Jun 102015
 
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Do you have “project creep” every time you start a new job?  It seems that I do.  What started as a new top for my wife’s cheap bedside table turned into two new pieces of furniture.  CLICK HERE to read how that happened.

Project creep is also known as “as long as we’re doing this we might as well…”  A task starts out with a certain scope, but that vision gets expanded into additional components along the way. The present job (click here to read about it) started as handrails for our lower deck, but turned into much more.

When I was but a pup of a carpenter, one of my mentors, Jack English, taught me how to make a half-lap joint with a circular saw when you can’t use a dado blade.  In this case, I was working with 20′ 2x4s and I had only 13′ of open space from the radial arm saw to the farthest wall, so quick and easy dado blade cuts were not an option for me.

The technique is simple, and most of you have probably used it:  Using a circular saw, cut kerfs through the area you want to lap, being very careful not to cut too deep and keep your shoulder perfectly square.  You can always take off more wood, but making spacers for a half-lap joint made too deep is both difficult and unsightly.  The closer the cuts are to each other the “finer” the cleanup will be.
An accurate depth setting, or, better yet, a slightly conservative setting, and you won’t be throwing away so many boards.  Make the kerf cuts close to each other for a faster, easier cleanup.

An accurate depth setting, or, better yet, a slightly conservative setting, and you won’t be throwing away so many boards. Make the kerf cuts close to each other for a faster, easier cleanup.

At this point, if you smack the remaining wafers of wood with your hammer, you’ll have a jillion little pieces to pick up from the floor, and lots of remaining wood in the joint to remove as you refine the joint.
For demonstration purposes I used the hammer-only technique here, and you see how much material still needs to be cleaned.  That’s because the only part that breaks off is close to the hammer head.  Also, pine has a lot of knots, so this treated pine adds an added factor that the knot wood won’t break off cleanly.  Yes, it’s dark, but I’m not averse to working deep into the night, if I’m having fun.  I’m also not averse to sitting down to put myself closer to the work to gain a better angle for driving the chisel.)

For demonstration purposes I used the hammer-only technique here, and you see how much material still needs to be cleaned. That’s because the only part that breaks off is close to the hammer head. Also, pine has a lot of knots, so this treated pine adds an added factor that the knot wood won’t break off cleanly. Yes, it’s dark, but I’m not averse to working deep into the night, if I’m having fun. I’m also not averse to sitting down to put myself closer to the work to gain a better angle for driving the chisel.

Instead, take a board the same width as your joint, put the end grain against the first wafer, angle it down a little toward the joint, then hit the board with your hammer or mallet.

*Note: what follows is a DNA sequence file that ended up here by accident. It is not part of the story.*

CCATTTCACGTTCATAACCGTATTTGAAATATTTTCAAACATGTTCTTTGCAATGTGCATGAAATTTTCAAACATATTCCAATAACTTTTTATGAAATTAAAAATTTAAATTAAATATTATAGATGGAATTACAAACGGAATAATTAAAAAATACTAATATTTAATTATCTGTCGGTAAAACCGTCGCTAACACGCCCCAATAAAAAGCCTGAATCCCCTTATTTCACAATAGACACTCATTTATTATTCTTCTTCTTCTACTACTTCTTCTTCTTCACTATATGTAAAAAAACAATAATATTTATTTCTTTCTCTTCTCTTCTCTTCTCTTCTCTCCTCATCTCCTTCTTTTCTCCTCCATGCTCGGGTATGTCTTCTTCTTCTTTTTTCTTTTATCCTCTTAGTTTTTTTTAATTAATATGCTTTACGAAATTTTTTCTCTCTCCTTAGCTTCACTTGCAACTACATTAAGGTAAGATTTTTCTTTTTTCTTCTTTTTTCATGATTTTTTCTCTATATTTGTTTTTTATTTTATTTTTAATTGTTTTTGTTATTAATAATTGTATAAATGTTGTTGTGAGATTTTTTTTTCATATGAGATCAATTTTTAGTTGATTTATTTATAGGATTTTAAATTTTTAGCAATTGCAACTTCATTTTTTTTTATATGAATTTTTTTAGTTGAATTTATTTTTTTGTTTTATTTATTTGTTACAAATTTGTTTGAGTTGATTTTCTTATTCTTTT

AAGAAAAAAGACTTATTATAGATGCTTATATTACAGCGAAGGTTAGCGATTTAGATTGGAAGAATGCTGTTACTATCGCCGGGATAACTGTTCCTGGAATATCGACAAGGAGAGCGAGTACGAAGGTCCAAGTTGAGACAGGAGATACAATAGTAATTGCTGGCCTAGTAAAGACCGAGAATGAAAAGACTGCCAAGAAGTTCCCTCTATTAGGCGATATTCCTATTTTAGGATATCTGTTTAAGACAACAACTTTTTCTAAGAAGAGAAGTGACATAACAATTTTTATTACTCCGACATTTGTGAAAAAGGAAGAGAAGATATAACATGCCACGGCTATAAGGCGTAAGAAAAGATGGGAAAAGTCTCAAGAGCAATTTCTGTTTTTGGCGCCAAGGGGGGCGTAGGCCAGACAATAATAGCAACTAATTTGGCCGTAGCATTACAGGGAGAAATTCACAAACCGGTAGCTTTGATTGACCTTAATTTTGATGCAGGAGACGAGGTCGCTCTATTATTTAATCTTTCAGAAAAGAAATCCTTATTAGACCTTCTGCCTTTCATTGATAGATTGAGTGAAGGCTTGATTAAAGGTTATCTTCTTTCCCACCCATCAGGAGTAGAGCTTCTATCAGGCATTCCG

A little bit of a downward angle and a series of good, smart smacks gets the process started.

A little bit of a downward angle and a series of good, smart smacks gets the process started.

Keep driving the wafers forward toward the back of the joint, piling up like a squeezed accordion.
Drive like a defensive tackle and keep compressing those wafers.  Each one will help dislodge the next and keep the pressure down low on your cuts, leaving you less to clean up.

Drive like a defensive tackle and keep compressing those wafers. Each one will help dislodge the next and keep the pressure down low on your cuts, leaving you less to clean up.

Unless you’re unlucky enough to have a knot in the joint, you’ll have very little cleanup to do.  A sharp chisel makes short work of the remaining debris.
As you see, there isn’t a lot of work left to be done.

As you see, there isn’t a lot of work left to be done.

Want to make even shorter work of it?  Fire up the belt sander.  If you sand the joint smooth instead of chiseling, I recommend being a little more conservative with your initial saw setting for depth of cut, and lots of test fits.  It doesn’t take an 80-grit belt very long to go too deep in this scenario.  Just be sure to keep the sander flat in both planes, or your joint will be trashed.  Any remaining fine-tuning with your chisel won’t take more than a few minutes.
I made each of these joints the width of the piling it was adjacent to, so some were 7" and some were 10".  While most traditional half-laps are the same length as the width of the board, 3½” in this case, there are no rules, and I wanted lots of strength and screws attaching the boards to the pilings to go through the joints.

I made each of these joints the width of the piling it was adjacent to, so some were 7″ and some were 10″. While most traditional half-laps are the same length as the width of the board, 3½” in this case, there are no rules, and I wanted lots of strength and screws attaching the boards to the pilings to go through the joints.

Joints were going well, and all of the vertical 2x4s were up and the half-laps looked quite good.  Then, I began to think…

Thinking.  That should have been my first clue that project creep was on its way.  “These are good joints, but how much more visible will the horizontal components of this handrail be?  Enough to make a way to use the dado blade for an even prettier half-lap joint?”

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